The attack on Pakistan's strongest naval base not only exposed the shaky security situation in Karachi, but emphasised how far the military's once-revered status in the country has fallen.
An unaccountable army in Pakistan faces end of an era
The terrorist attack on PNS Mehran, Pakistan's premier naval air base, is a devastating new low for Pakistan. It exposes and deepens the crisis of credibility faced by the Pakistani military. Clearly, the military's age-old claims of having the capacity to deal with any threats to national security within the country seem even weaker than they traditionally have been.
That is saying something for a country that was split in two after a humiliating defeat to India in 1971. When, in 1999, it lost a short war with India in the Kargil region, it was the product of unnecessary and dangerous bravado on the part of Pakistan's unaccountable and reckless generals at the time.
Those generals and their leader, Pervez Musharraf, were the ones that President George W Bush adopted as his dearest and most valued allies in the aftermath of the terrorist attacks of September 11. An Pakistani leader who managed to have his country kicked out of the benign Commonwealth of Nations, the post-September 11 Gen Musharraf achieved fame, fortune and popularity across the West, and in the unlikeliest of places, the country of his birth and the target of his Kargil disaster: India.
Pakistan's military strength has been presented as the prize that American support has delivered during three military dictatorships, all of which enjoyed immense political and military support from the United States. Since the generals who managed these relationships have never been asked any questions, the Pakistani military, as an institution, has become accustomed to the notion of unmitigated freedom - free from accountability to the taxpayer and citizens at large; free from reciprocity to friends and benefactors abroad; and free from the consequences of relationships with violent extremists like the Haqqani network in North Waziristan, or the Jamaat ud Dawa across Pakistan. Thanks to technology, and the laws of physics, the era of unmitigated freedoms is over.
Violent extremists are not singularly committed to the hand that has fed them, but to the ideas upon which that extremism was founded. While a version of Islam has simply been an instrument leveraged by the Pakistani military, it is much more than that for the extremists who the military has used since 1979. That is why the blowback from operations such as the one conducted at the Red Mosque in 2007 represents an inter-generational problem. And that is, at least partially, why the Pakistani army cannot magically rid itself of the Haqqani network. For the short and medium term, Pakistan's military is stuck with having to deal with its former allies.
Friends and benefactors like the United States and Saudi Arabia are not singularly committed to financing the Pakistani military ad infinitum. They are committed to their own constituents and their own people.
Pakistani military planners, both for reasons of capacity and strategy, cannot do everything that is asked of them by foreign benefactors. That is why it has taken on extremists selectively. And that is why financial aid and political support from the US in particular is becoming the subject of increasingly bitter wrangling between Pakistan and Washington. These transactional "relationships" have limits, but as long as both parties need something from the other, they shall endure. Like it or not, Pakistan's military will continue to have to deal with and be answerable to the US and other countries that provide it with material support.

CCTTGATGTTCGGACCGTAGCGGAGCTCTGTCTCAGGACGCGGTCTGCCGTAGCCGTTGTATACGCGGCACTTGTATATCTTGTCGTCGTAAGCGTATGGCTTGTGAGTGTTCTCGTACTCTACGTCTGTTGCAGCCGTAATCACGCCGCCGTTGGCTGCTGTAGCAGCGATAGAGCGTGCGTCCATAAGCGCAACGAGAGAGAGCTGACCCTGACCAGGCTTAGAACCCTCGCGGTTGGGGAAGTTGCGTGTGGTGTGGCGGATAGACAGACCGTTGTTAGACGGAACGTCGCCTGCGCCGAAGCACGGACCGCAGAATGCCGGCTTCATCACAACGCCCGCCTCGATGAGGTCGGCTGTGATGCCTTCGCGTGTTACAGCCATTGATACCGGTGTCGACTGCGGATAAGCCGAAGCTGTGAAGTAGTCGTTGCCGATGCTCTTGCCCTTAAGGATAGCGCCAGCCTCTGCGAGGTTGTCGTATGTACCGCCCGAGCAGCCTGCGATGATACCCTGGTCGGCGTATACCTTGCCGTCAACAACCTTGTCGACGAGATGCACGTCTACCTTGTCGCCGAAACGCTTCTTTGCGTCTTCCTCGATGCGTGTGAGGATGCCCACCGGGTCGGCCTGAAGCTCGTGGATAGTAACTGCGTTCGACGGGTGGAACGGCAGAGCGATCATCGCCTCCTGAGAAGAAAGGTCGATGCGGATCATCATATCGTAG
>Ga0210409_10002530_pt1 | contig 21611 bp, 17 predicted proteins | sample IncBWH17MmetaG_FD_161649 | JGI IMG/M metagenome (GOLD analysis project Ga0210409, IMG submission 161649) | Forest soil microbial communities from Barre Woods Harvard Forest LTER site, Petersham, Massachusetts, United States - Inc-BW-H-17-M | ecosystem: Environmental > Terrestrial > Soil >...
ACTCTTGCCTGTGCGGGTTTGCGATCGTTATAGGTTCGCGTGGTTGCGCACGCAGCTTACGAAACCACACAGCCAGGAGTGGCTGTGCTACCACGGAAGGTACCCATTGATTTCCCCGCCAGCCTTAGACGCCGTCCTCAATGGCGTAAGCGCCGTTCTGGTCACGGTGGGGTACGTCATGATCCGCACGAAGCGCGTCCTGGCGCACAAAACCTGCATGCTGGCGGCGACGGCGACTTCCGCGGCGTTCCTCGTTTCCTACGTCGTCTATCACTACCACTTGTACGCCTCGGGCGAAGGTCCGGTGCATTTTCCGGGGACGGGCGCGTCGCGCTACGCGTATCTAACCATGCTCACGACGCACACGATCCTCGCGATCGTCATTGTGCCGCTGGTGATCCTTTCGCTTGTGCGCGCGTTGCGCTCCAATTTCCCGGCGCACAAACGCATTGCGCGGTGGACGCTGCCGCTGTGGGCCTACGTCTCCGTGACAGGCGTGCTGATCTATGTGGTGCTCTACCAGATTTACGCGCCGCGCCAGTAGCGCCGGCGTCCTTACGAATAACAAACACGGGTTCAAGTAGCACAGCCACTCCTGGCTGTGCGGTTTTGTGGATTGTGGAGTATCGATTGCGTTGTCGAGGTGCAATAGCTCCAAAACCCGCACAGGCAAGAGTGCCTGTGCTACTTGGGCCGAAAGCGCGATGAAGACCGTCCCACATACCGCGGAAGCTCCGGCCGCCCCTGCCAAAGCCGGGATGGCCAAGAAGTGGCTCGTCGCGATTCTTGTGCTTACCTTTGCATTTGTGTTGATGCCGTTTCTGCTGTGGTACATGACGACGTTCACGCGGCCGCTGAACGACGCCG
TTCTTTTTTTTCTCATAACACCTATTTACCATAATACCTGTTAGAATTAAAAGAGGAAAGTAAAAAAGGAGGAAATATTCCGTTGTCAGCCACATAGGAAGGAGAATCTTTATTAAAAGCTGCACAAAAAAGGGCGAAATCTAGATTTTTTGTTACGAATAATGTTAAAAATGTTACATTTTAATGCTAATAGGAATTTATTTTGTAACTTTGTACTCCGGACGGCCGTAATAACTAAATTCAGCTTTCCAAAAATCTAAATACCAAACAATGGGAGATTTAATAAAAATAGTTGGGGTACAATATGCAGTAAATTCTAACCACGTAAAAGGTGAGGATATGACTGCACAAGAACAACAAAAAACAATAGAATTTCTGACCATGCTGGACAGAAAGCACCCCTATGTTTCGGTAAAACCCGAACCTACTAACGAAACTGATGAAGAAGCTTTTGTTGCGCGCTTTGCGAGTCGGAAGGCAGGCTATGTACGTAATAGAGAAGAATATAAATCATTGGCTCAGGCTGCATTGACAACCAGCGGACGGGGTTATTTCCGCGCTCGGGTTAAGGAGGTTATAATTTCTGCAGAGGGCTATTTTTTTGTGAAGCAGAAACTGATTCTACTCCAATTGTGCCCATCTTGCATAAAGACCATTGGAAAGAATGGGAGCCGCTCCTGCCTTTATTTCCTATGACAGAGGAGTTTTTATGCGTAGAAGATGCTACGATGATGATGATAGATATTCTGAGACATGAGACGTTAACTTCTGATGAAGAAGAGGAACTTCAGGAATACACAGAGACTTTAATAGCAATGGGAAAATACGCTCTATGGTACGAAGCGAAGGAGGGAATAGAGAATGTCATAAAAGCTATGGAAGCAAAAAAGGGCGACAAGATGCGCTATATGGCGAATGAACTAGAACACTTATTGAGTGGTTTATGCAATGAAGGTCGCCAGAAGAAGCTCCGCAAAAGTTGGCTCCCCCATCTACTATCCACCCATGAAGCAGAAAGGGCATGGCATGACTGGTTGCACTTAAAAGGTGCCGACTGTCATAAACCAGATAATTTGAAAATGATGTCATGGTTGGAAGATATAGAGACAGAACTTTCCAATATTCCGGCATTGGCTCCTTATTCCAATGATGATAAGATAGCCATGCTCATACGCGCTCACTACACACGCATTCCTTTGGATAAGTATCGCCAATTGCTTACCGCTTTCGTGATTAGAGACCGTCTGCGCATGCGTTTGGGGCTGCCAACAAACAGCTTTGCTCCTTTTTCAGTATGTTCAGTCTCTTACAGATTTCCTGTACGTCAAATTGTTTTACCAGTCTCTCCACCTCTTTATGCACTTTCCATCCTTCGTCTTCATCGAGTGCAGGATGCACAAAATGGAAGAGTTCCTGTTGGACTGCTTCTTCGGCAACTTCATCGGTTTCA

Finally, Pakistani taxpayers and citizens are not singularly committed to a military that cannot live up to the carefully constructed image of a faultless, corruption-free fighting force that can defend the country. Since Gen Musharraf's poorly planned sacking of Iftikhar Chaudhry, the chief justice of Pakistan's Supreme Court, backfired in 2007, the military has faced a spectre it never thought imaginable - a deep and pervasive unpopularity. It isn't unpopular in the manner of President Asif Ali Zardari, or the US government. It is unpopular in a much deeper way. The Pakistani people have never expected great things from Mr Zardari or from the US. But they have always expected miracles from their men in uniform. The military has to regain the reverence of the Pakistani people.
In short, the military has to deal with violent extremism, which is a byproduct of its own decisions. It has to deal with tough and demanding clients such as the US, from whom it has benefitted materially over the years. Most of all, it has to become accountable and subservient to the Pakistani people, to whom it owes its existence, and for whose protection it exists. In every way, the Pakistani military has to become more capable, more responsive and more accountable.
After the attack on army general headquarters in 2009, and the very different but also deeply embarrassing events in Abbottabad, PNS Mehran represents the kind of breach of the military's stature that is difficult to recover from. These multiple black eyes can be mitigated, in part, through a coordinated campaign to pin blame for these attacks elsewhere: India, Israel, foreign countries' financing of radical groups and of course the uber-villain US. But these manoeuvres cannot hold public opinion at bay forever. The dam has been breached. Pakistan's military, and particularly the military leadership, will have to begin to invest in far-reaching reforms, publicly, openly and without much delay.
Luckily, that will not only be good news for Pakistan's military. It might also be of enduring benefit to the countries that have supported it over the years. Most of all, it will be good news for its most important constituents, the Pakistani people.
Mosharraf Zaidi is a Pakistani analyst and policy development adviser